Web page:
beck t.v.

A whipping boy for sure, but Glenn Beck is onto something here, and it’s much more profound than the political divide. Its about viewer engagement and a new type of business model we are likely to see more of as individuals splinter off from mass market offerings…

from Michael Ferguson, Polymathica:

Glenn Beck tested the waters with It worked. The significance is not that it worked for his audience, but rather that it worked for a small but enthusiastic audience. While his ≈ 250,000 viewers wouldn’t even begin to support a cable television show, it creates a quite sufficient $20 million per year. The rules have changed. Rather than your viewing options being determined by what advertisers are willing to pay for, it will be determined by what YOU are willing to pay for. …( Ferguson)

---I was skeptical about Glenn Beck’s GBTV at first. Leaving the #1 cable news network on TV and a million dollar contract to launch, not only a new network, but a new concept on how TV is viewed – strictly online, seemed a bit… crazy. Glenn Beck started GBTV with his own money. His goal was to launch a network that was controlled by, and literally funded by its viewers. Viewers can sign up for two different plans. One is $4.99/month and the other is $9.99/month. I think there is still a free trial going on right now. My skepticism about the success of GBTV has quickly died after seeing the outstanding production quality, not only of the radio and TV show, but of the specials and documentaries as well.--- Read More: image:

We are clearly down this road. The business model of mainstream television is still a cash cow; viewer growth is stagnant, but hours viewed is becoming upwardly adjusted. But, like the music business, the future may be a  fragmentation as we have seen with companies like Bandcamp etc. The “new” infrastructure of our society will not be wider highways and bigger parking lots, but broadband capacity and speed. Even the moralism of an Emmanuel Levinas with his “face to face” theory of necessity and humanistic imperative has been effectively torched by of all people, Slavoj Zizek. Michael Ferguson’s thesis is solid, with the caveat of facilitating the engagement of investors and producers. We are clearly into venture capitalism here, a market well served by specialty houses, but a leap beyond this into direct citizen financial participation is not well documented to this point.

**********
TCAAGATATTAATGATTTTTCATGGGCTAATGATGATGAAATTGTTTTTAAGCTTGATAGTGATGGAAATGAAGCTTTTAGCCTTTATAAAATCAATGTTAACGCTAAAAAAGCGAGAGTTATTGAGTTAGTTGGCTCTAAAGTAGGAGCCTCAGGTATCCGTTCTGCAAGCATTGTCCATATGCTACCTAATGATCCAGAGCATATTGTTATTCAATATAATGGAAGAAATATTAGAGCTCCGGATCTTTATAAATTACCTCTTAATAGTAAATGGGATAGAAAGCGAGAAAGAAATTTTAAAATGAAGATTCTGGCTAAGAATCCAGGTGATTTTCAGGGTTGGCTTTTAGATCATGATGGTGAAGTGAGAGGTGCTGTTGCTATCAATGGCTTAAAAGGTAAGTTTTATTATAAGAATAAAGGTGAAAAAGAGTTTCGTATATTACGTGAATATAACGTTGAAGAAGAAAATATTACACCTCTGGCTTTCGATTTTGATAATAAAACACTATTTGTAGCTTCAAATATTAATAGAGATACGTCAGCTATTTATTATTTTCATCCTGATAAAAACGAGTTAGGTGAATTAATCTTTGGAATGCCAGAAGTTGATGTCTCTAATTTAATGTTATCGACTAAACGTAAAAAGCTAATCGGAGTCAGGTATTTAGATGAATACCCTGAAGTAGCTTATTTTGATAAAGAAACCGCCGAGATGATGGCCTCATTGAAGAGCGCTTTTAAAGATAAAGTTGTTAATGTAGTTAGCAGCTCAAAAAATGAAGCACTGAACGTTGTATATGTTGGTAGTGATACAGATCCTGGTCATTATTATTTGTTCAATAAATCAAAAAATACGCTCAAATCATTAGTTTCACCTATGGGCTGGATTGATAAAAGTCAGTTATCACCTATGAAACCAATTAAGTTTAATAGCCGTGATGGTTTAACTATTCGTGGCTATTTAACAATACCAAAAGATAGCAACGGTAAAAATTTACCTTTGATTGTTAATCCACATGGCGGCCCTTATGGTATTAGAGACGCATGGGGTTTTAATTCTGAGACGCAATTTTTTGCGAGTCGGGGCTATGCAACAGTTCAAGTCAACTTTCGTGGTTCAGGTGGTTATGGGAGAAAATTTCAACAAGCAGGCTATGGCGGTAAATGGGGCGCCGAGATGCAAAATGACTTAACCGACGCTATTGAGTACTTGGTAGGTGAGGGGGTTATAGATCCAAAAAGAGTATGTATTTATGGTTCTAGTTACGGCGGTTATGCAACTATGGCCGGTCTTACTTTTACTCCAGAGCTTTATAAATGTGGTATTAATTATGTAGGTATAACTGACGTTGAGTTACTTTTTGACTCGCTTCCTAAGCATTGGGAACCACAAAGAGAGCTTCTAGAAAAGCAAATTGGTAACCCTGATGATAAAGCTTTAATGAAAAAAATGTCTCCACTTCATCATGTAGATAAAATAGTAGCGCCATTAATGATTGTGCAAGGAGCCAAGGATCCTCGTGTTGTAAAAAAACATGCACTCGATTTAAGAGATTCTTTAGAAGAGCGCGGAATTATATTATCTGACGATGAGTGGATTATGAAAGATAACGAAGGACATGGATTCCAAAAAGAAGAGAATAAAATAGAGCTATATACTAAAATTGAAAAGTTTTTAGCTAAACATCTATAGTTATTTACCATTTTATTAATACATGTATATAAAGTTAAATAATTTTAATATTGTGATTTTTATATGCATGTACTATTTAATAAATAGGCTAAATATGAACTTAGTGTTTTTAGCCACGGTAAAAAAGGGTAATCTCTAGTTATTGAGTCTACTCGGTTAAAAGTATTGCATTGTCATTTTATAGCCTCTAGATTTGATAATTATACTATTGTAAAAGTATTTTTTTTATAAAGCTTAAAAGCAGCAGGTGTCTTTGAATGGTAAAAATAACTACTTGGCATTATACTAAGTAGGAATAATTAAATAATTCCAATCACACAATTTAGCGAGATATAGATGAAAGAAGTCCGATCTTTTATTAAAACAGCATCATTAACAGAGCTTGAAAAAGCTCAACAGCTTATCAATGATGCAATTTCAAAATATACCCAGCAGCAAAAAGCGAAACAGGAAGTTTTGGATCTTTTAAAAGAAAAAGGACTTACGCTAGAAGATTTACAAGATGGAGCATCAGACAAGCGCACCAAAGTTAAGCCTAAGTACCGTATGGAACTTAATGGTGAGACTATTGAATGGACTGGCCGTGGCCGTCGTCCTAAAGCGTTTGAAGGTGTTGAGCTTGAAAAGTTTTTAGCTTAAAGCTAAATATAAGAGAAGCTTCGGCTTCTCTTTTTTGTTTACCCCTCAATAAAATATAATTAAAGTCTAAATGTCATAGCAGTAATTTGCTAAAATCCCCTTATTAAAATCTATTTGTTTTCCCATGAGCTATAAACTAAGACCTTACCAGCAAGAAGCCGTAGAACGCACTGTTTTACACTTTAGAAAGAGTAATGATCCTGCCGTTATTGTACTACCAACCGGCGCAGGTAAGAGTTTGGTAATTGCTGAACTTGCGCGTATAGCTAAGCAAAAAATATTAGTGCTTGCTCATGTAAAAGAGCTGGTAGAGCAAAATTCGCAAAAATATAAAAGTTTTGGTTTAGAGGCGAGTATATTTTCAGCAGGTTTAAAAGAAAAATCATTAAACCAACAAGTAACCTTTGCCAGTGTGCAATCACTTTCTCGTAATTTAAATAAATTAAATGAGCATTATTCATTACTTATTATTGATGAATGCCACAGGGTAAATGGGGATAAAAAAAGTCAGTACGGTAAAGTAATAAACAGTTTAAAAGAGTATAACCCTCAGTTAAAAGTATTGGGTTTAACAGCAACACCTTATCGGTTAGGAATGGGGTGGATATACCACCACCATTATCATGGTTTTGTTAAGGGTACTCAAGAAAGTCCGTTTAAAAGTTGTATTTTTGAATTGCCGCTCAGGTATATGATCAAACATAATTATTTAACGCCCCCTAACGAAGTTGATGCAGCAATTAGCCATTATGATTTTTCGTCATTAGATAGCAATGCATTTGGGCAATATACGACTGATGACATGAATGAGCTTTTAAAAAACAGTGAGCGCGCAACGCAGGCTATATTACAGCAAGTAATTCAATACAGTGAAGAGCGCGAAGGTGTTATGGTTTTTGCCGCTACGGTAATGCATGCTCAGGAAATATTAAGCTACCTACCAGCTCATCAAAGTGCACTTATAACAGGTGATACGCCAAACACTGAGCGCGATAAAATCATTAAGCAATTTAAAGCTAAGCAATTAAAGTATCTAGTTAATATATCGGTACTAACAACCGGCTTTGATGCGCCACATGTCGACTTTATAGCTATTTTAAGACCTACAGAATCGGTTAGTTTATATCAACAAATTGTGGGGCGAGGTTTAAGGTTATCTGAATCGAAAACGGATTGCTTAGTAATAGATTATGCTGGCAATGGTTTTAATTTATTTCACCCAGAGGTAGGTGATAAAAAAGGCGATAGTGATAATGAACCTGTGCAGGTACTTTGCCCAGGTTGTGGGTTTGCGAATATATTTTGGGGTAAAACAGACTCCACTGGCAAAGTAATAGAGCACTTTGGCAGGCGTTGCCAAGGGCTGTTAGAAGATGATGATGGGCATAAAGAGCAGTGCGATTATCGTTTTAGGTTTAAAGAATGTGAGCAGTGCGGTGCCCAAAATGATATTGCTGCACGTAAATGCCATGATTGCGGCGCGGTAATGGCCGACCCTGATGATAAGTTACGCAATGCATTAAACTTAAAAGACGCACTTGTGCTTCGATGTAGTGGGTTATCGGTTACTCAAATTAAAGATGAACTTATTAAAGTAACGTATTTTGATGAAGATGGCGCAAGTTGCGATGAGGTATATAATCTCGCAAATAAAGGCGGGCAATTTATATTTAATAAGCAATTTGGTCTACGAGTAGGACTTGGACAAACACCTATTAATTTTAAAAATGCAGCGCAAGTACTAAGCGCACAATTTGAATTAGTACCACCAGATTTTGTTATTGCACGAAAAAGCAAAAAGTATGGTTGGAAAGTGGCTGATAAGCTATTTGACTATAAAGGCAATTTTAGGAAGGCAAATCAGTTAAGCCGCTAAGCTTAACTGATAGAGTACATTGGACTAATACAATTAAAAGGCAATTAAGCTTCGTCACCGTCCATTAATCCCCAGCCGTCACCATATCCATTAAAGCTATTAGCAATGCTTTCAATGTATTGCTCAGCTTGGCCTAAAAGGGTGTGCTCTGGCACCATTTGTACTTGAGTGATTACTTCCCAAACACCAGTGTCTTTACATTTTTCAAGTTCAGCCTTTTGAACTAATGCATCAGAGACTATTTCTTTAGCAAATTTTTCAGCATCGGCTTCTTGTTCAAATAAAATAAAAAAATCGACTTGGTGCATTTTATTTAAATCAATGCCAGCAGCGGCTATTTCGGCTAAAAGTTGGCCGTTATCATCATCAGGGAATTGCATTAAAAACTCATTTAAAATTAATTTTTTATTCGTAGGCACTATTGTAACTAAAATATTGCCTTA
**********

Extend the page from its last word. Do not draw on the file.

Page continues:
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Michael Ferguson: …We have not yet got to “Made for Internet” TV which, over time, will come to dominate the market. We will, however, be there soon.

Based upon the research of Leta Hollingsworth and D. K. Simonton, approximately 4% of the population have a degree of sophistication in their News consumption preferences that cannot be satisfied, even with the smaller audiences enabled by cable television.’ This unfulfilled demand will likely facilitate an Internet delivered News, commentary and analysis industry that will eventually grow to over 30 million viewers and produce revenues in excess of 10 billion 2012USD. The market will be segmented by Cultures of Affluence. Essentially, one’s cultural values informs one as to what constitutes a relevant news story and what is likely to be considered objective coverage of the story…

Made for Internet television programming produced for the intellectually and/or culturally sophisticated market has an initial advantage in that its members tend to be early adopters, Internet capable and English speakers. The total market, although highly fragmented, may be as much as 30 million viewers. While this market traditionally has not consumed much television, the reason is likely that the programming has not been well matched to their tastes. We might assume that a better selection will increase consumption to 10 hours per week….Read More:


A show with 500K viewers and a Season Subscription rate of $44.95 would have gro

evenue of $22,475,000. The marketing and delivery aggregators will take 15%, leaving $19,103,750 for the producers. Talent, writers, director and actors, at current cost per viewer, would cost no more than $5 million leaving $14 million for production costs and profits. However, market forces will probably drive up talent costs and lower the profits somewhat.

30 million viewers watching 520 hours per year with 500,000 viewers per show would support about 1,700 shows. At $44.95 per season, total industry revenue would be about 39 billion 2012USD. Industry profits would like be about 4.0 billion 2012USD. Average income for the 12,000 or so creatives enabled would be over 1.5 million 2012USD. Nearly 2,000 passive investors could be supported at annual returns of 400 thousand 2012USD each.Read More:
Want to put that in context?

230,000 subscribers means that Beck is set to pull in $20 million in revenue in its first year (significantly more than the reporter $3million/year he made at Fox News).

It also means he has more subscribers than Oprah’s OWN network has viewers. According to the WSJ OWN averaged 156,000 people for the month of June.

And while 230,000 is significantly less that the 2.2 million viewers Beck averaged at Fox, it’s to what Keith Olbermann is averaging over at Current TV and Beck’s show hasn’t even started yet.

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